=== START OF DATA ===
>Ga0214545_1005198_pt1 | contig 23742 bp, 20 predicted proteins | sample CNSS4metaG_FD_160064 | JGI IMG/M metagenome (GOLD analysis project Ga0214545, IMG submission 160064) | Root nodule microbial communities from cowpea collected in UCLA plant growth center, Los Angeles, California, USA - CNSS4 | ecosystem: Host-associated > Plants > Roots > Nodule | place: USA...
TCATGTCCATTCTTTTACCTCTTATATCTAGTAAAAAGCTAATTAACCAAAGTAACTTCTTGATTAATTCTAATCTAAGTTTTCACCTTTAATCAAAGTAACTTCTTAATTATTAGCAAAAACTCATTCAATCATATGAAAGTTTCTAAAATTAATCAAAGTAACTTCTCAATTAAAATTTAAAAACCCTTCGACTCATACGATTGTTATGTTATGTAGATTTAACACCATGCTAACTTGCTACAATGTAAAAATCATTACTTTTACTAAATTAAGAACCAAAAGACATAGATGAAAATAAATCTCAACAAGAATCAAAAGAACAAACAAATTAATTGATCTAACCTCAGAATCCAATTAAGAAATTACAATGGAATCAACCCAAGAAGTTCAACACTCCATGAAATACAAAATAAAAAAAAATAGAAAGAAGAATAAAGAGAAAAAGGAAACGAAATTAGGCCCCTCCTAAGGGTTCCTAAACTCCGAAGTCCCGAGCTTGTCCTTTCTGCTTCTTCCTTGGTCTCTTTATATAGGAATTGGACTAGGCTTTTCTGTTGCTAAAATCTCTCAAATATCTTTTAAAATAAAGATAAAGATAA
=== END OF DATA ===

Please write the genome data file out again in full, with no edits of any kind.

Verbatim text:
>Ga0214545_1005198_pt1 | contig 23742 bp, 20 predicted proteins | sample CNSS4metaG_FD_160064 | JGI IMG/M metagenome (GOLD analysis project Ga0214545, IMG submission 160064) | Root nodule microbial communities from cowpea collected in UCLA plant growth center, Los Angeles, California, USA - CNSS4 | ecosystem: Host-associated > Plants > Roots > Nodule | place: USA...
TCATGTCCATTCTTTTACCTCTTATATCTAGTAAAAAGCTAATTAACCAAAGTAACTTCTTGATTAATTCTAATCTAAGTTTTCACCTTTAATCAAAGTAACTTCTTAATTATTAGCAAAAACTCATTCAATCATATGAAAGTTTCTAAAATTAATCAAAGTAACTTCTCAATTAAAATTTAAAAACCCTTCGACTCATACGATTGTTATGTTATGTAGATTTAACACCATGCTAACTTGCTACAATGTAAAAATCATTACTTTTACTAAATTAAGAACCAAAAGACATAGATGAAAATAAATCTCAACAAGAATCAAAAGAACAAACAAATTAATTGATCTAACCTCAGAATCCAATTAAGAAATTACAATGGAATCAACCCAAGAAGTTCAACACTCCATGAAATACAAAATAAAAAAAAATAGAAAGAAGAATAAAGAGAAAAAGGAAACGAAATTAGGCCCCTCCTAAGGGTTCCTAAACTCCGAAGTCCCGAGCTTGTCCTTTCTGCTTCTTCCTTGGTCTCTTTATATAGGAATTGGACTAGGCTTTTCTGTTGCTAAAATCTCTCAAATATCTTTTAAAATAAAGATAAAGATAA